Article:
take the knife to kill

The Hebrew that is translated as “took the knife to kill” in English is translated in Chol with a technical term for slaughtering (slitting the throat) an animal in sacrifice.


The name that is transliterated as “Abraham” in English is translated in Spanish Sign Language, French Sign Language, British Sign Language, and in American Sign Language with the sign signifying “hold back arm” (referring to Genesis 22:12). (Source: John Elwode in The Bible Translator 2008, p. 78ff., Lexique Explications en langue des signes, Christian BSL, and Yates 2011, p. 1)

“Abraham” in American Sign Language (source )

Click or tap here to see two short video clips about Abraham (source: Bible Lands 2012)

See also our ancestor Abraham and Abram.

complete verse (Genesis 22:10)

Following are a number of back-translations as well as a sample translation for translators of Genesis 22:10:

  • Kankanaey: “After that he raised his bolo so that he would kill (unfulfilled expectation) his child.” (Source: Kankanaey Back Translation)
  • Newari: “He took out his knife to slaughter his son.” (Source: Newari Back Translation)
  • Hiligaynon: “Afterwards he got the long-knife. And when he would-have killed Isaac,” (Source: Hiligaynon Back Translation)
  • English: “Then Abraham took the knife and reached out to kill his son.” (Source: Translation for Translators)

Translation commentary on Genesis 22:10

Then Abraham put forth his hand, and took the knife is a way of saying “Then Abraham reached out and took the knife” or “… picked up the knife.” The fact that Abraham is on the point of acting is brought out by some translations that say “Abraham took hold of the knife” or “Abraham held up the knife.” The verb that is used may sometimes have to be related to the way a knife is normally carried; in one language this is “Abraham pulled out his knife.”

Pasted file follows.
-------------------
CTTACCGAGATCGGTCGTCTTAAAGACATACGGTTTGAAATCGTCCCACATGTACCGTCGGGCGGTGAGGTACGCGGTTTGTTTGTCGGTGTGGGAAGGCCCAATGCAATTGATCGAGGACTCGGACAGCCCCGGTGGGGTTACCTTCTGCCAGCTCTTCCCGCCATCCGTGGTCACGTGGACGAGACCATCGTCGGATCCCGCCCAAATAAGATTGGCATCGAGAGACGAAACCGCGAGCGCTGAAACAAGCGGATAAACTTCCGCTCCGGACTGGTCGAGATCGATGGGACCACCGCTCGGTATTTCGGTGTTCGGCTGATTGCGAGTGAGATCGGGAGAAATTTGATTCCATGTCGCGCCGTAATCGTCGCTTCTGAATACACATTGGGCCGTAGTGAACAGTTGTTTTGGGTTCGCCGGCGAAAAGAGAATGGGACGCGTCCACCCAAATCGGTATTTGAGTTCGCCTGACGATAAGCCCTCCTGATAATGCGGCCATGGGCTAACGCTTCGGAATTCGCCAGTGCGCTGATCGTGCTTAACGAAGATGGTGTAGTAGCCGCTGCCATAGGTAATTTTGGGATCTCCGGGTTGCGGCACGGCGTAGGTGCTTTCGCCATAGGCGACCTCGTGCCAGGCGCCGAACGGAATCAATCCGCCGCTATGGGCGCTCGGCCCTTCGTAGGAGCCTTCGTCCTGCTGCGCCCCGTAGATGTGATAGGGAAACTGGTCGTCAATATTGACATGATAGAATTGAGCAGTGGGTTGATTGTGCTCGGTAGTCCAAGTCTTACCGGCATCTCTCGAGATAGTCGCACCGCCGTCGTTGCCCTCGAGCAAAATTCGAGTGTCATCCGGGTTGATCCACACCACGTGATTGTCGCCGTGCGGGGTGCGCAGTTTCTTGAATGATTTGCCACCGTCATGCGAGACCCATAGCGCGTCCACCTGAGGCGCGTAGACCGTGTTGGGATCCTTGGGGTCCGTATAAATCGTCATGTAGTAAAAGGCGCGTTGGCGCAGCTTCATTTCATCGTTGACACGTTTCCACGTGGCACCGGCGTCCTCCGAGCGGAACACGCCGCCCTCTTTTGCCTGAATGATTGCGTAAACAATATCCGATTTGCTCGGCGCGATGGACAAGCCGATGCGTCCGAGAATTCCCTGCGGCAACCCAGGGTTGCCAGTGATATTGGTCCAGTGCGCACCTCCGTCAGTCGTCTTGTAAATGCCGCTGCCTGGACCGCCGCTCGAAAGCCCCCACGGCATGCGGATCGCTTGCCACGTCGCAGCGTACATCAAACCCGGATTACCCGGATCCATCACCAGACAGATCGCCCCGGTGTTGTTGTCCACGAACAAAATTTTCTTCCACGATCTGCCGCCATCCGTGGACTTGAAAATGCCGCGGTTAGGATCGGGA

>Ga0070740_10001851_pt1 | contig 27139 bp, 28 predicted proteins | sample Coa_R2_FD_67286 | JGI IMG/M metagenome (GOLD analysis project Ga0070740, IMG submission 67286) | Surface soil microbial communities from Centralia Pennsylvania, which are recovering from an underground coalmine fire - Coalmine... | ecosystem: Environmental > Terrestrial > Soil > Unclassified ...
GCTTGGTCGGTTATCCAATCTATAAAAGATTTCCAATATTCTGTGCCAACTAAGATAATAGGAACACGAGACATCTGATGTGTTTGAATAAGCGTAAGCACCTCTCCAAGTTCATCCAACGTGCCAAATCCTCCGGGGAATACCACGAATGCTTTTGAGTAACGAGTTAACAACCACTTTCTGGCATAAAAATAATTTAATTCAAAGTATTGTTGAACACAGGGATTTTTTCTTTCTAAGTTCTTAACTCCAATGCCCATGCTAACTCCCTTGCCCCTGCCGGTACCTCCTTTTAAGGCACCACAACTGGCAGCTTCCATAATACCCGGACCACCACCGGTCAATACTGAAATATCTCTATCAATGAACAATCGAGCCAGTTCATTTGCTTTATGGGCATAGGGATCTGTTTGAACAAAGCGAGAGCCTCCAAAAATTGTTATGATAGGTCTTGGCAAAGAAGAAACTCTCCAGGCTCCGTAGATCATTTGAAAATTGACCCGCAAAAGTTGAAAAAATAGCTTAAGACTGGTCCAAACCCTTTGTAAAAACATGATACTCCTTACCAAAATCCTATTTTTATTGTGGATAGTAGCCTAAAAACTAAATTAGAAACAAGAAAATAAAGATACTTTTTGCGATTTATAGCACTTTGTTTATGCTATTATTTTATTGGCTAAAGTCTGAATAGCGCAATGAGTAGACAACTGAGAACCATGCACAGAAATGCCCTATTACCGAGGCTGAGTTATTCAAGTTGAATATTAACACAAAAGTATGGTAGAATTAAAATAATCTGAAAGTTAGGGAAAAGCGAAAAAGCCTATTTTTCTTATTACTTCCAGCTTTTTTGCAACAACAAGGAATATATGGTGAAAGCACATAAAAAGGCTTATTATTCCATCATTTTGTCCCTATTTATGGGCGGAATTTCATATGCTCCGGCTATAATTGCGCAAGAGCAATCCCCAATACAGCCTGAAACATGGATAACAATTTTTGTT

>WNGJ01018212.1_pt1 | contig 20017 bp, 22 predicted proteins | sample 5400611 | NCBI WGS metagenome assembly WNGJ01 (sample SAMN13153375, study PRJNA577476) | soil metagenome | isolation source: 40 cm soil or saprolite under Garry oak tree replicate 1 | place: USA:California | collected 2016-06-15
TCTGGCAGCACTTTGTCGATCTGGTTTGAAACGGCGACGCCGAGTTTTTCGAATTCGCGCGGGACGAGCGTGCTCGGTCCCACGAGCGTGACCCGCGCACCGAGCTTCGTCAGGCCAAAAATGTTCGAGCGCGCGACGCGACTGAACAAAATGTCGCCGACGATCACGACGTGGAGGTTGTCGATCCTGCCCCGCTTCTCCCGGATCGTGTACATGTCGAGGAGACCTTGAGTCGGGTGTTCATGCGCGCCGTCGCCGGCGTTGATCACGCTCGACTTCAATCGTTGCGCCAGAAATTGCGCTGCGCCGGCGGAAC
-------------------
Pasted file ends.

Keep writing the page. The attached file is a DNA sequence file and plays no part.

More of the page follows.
To slay his son: the word translated slay is the term used for killing in a general sense. When used in the context of sacrifice, the word used in translation should be appropriate for killing an animal to sacrifice it. In some languages this will be rendered by an expression meaning “to cut the throat.” The fact that Abraham is on the point of acting is also brought out in some languages by the way this verb is translated; for example, “Abraham took the knife and was about to kill his son.”

Some translations make verse 10 the dependent clause and verse 11 the main clause. For example, Biblia Dios Habla Hoy says “but in the moment he took the knife … the angel of the Lord called out….”

Quoted with permission from Reyburn, William D. and Fry, Euan McG. A Handbook on Genesis. (UBS Helps for Translators). New York: UBS, 1997. For this and other handbooks for translators see here .